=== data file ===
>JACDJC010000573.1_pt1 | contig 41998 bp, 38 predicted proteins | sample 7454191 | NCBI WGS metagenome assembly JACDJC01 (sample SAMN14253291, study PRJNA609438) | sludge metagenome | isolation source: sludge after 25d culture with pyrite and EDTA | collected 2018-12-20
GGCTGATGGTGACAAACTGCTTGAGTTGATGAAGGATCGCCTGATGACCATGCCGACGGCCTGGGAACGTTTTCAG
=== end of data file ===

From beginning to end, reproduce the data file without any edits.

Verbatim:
>JACDJC010000573.1_pt1 | contig 41998 bp, 38 predicted proteins | sample 7454191 | NCBI WGS metagenome assembly JACDJC01 (sample SAMN14253291, study PRJNA609438) | sludge metagenome | isolation source: sludge after 25d culture with pyrite and EDTA | collected 2018-12-20
GGCTGATGGTGACAAACTGCTTGAGTTGATGAAGGATCGCCTGATGACCATGCCGACGGCCTGGGAACGTTTTCAG